PR: Do you tend to use the same selection of instruments for all the pieces as in string, brass, woodwind, percussion sort of set up or do you have a wide variation depending on the pieces and their original sounds?

RF: zeitkratzer is a strange hybrid thing in between an ensemble and a band. This means that we always play with almost exactly the same musicians  - with the same instruments for sure.  The percussion set-up is pretty schizophrenic, as it includes a full double bass drum, drum set and a full orchestra percussion set-up (gran casse, tam-tam etc)

PR: You tend to choose more experimental/left field pieces to play with zeitkratzer. Could you ever see zeitkratzer doing something more conventional or is the challenge of performing these more avant garde pieces part of your motivation to begin with?

RF: Well, I always go for the music, not for the ideology behind it. zeitkratzer means sound. For sure we also did a cheap imitation of Bach's St.John's passion, or several variations of Volksmusik (folk music). But for sure, we do not deny to be avant garde.

PR: You have just released "Inside Piano" what made you decide that now was the right time to release an album like this.

RF: I probably can tell you in a few years, if it was the right time.

PR: You titled it "Inside Piano" was this a purposeful decision to distance it from "prepared piano"? Many people know only of John Cage when it comes to this type of use of a piano whereas as you point out in your notes for the album there is quite a history of people using the inside of the piano to make music.

RF: No, John Cage never used the piano like this. He used a fixed preparation that takes around 3 hours to prepare the instrument, before you can play. And then you cannot change anything while playing. His idea was to get a surrogate for a percussion group, and he succeeded pretty well. Inside-Piano means you are playing inside the piano and you learn how to treat the sounds on the strings etc. This has nothing to do with the methods of John Cage.

PR: How did you go about writing the pieces for "Inside Piano" did you start by improvising or did you score the pieces by how you thought they would sound and then try them and work from there?

RF: Yes, trial and error


PR: Do you have any plans to perform "Inside Piano" live?

RF: Yes, I have already performed it in Paris, Belgrade, Berlin, Warsaw etc and for sure, there are other concerts coming up. 

PR: What form do the performances take? Is it just you playing or do you have others joining you? If it is just solo could you see yourself taking Inside Piano into a more group setting?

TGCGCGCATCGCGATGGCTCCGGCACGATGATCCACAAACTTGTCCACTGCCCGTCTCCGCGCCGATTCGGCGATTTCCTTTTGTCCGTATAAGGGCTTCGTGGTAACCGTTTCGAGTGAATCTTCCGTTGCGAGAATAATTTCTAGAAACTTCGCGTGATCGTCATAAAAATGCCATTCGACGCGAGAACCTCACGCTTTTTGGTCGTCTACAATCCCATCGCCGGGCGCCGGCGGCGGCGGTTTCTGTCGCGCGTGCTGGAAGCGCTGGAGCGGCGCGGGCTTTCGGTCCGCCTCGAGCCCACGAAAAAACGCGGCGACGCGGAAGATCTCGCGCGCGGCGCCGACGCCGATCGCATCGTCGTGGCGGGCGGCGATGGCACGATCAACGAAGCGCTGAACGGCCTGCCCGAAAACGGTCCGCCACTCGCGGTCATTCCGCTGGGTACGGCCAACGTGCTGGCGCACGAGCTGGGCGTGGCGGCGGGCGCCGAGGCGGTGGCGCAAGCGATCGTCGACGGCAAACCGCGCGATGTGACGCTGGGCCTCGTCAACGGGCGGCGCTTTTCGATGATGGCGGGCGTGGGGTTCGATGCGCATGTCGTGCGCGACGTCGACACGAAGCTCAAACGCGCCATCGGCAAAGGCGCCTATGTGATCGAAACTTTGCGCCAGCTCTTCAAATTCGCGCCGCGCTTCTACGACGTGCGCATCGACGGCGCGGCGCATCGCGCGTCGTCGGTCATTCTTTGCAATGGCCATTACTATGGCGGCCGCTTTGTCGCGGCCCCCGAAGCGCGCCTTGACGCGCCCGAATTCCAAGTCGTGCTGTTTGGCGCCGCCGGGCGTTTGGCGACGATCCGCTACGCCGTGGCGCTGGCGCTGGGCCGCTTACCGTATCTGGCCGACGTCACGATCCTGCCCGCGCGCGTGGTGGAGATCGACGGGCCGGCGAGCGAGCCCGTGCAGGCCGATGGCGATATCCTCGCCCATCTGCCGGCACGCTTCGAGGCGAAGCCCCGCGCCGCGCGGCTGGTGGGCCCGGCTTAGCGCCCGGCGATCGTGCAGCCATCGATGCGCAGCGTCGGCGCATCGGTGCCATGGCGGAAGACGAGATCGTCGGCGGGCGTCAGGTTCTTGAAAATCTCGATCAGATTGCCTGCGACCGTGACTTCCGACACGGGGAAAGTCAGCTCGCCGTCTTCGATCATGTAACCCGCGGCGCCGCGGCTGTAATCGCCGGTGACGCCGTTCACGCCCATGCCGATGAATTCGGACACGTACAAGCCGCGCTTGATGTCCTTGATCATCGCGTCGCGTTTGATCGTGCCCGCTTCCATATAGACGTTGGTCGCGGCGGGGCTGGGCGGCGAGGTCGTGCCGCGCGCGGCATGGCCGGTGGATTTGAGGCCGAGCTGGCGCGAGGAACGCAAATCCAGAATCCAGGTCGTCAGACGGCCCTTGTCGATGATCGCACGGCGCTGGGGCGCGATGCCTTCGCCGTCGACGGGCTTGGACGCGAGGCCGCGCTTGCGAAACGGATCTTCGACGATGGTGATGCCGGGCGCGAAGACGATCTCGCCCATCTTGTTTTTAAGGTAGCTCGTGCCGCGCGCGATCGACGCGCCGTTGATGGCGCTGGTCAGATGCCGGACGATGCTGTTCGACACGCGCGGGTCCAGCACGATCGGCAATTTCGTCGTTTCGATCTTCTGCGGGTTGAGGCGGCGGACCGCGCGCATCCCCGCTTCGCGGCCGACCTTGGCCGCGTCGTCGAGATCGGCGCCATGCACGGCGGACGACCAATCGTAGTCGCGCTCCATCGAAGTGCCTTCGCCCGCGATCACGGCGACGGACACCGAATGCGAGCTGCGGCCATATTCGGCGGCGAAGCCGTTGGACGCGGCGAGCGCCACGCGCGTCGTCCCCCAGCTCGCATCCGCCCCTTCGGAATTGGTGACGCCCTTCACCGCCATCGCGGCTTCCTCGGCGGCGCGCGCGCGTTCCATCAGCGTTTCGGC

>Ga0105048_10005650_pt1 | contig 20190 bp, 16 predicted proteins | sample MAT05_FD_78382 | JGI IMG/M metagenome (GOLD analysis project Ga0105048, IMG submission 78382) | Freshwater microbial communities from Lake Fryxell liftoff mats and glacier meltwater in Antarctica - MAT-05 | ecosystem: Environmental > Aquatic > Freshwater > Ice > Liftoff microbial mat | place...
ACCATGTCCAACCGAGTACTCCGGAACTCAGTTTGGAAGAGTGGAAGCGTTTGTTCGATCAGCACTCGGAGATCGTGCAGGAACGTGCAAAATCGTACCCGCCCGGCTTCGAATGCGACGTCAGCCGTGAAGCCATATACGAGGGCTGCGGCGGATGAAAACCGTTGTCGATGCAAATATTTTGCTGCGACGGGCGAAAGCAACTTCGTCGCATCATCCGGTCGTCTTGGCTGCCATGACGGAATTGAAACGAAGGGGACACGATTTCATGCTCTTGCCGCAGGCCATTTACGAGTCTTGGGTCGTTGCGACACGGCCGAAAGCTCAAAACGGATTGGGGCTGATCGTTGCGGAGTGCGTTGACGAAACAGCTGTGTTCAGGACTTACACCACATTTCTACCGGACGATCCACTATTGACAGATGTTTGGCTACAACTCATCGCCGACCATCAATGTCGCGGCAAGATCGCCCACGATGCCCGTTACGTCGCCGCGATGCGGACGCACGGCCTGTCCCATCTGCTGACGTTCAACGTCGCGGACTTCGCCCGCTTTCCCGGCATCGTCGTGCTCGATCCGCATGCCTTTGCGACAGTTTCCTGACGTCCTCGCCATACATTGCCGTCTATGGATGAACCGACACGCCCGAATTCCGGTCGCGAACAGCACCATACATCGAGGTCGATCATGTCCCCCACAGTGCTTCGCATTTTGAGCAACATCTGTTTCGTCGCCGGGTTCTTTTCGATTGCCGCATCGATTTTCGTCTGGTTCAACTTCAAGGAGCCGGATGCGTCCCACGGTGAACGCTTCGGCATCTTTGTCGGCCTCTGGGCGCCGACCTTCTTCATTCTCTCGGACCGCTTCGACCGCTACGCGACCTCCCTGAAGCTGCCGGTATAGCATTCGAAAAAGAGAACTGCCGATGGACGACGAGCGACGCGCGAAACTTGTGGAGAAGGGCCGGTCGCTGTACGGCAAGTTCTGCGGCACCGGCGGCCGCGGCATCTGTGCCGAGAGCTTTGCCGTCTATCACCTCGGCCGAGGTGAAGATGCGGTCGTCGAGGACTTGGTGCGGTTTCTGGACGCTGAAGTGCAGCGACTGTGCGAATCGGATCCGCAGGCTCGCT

RF: Fuck, what do I play in zeitkratzer? What else is zeitkratzer than an extended inside-piano???

PR: What's the next release we can expect from either yourself or zeitkratzer? 

RF: A release just coming out on the Australian label ROOM40 is an algorithmic composition of mine, I realised in a studio in Marseille in France, called eight equidistant pure wave oscillators, while slipping very slowly to a unison, textually spatialised on eight speakers, concret, 60 minutes

PR: Eight Equidistant…. seems quite a departure from your usual areas of work. It’s a very challenging piece to listen to as the sounds move so slowly into unison. Have you used it in a live setting and if so what was the audience reaction? If you haven’t is this something you plan on doing?


RF: I actually used it in a sound installation in China this year, and I was really astonished that those people from another continent could obviously get the idea and enjoy it very much. They came after the performance and were really touched by the sensuality of the sound developing slowly. So I plan a few installations with that for 2013, that even move very much slower, but include a multi-channel speaker set-up, that makes an even more intense experience possible.  

PR: Did you use a specific frequency to start from or did you choose one you just felt was the right one?

RF: I just choose 440 Hz as an ending, what for sure includes an occidental joke…

PR: Anything else coming from zeitkratzer? 

RF: With zeitkratzer we are just now releasing a Stockhausen CD and then a CD called SONGS, with completely new material including vocals. For myself, we just released on a Polish label a radical version of Robert Schumann's Dichterliebe, one of the most famous romantic lieder-collections. The singer is a pretty famous actor, Bernhard Schütz, (with whom I worked at Volksbühne Berlin) and with whom I worked out a "real" version of the Schumann lieder, not an aesthetic one.


Our thanks go to Reinhold for the interview and to Ed Benndorf at Dense PR for organising it for us. Photographs of Reinhold are by Christoph Voy. For further information about Reinhold Friedl or zeitkratzer then visit and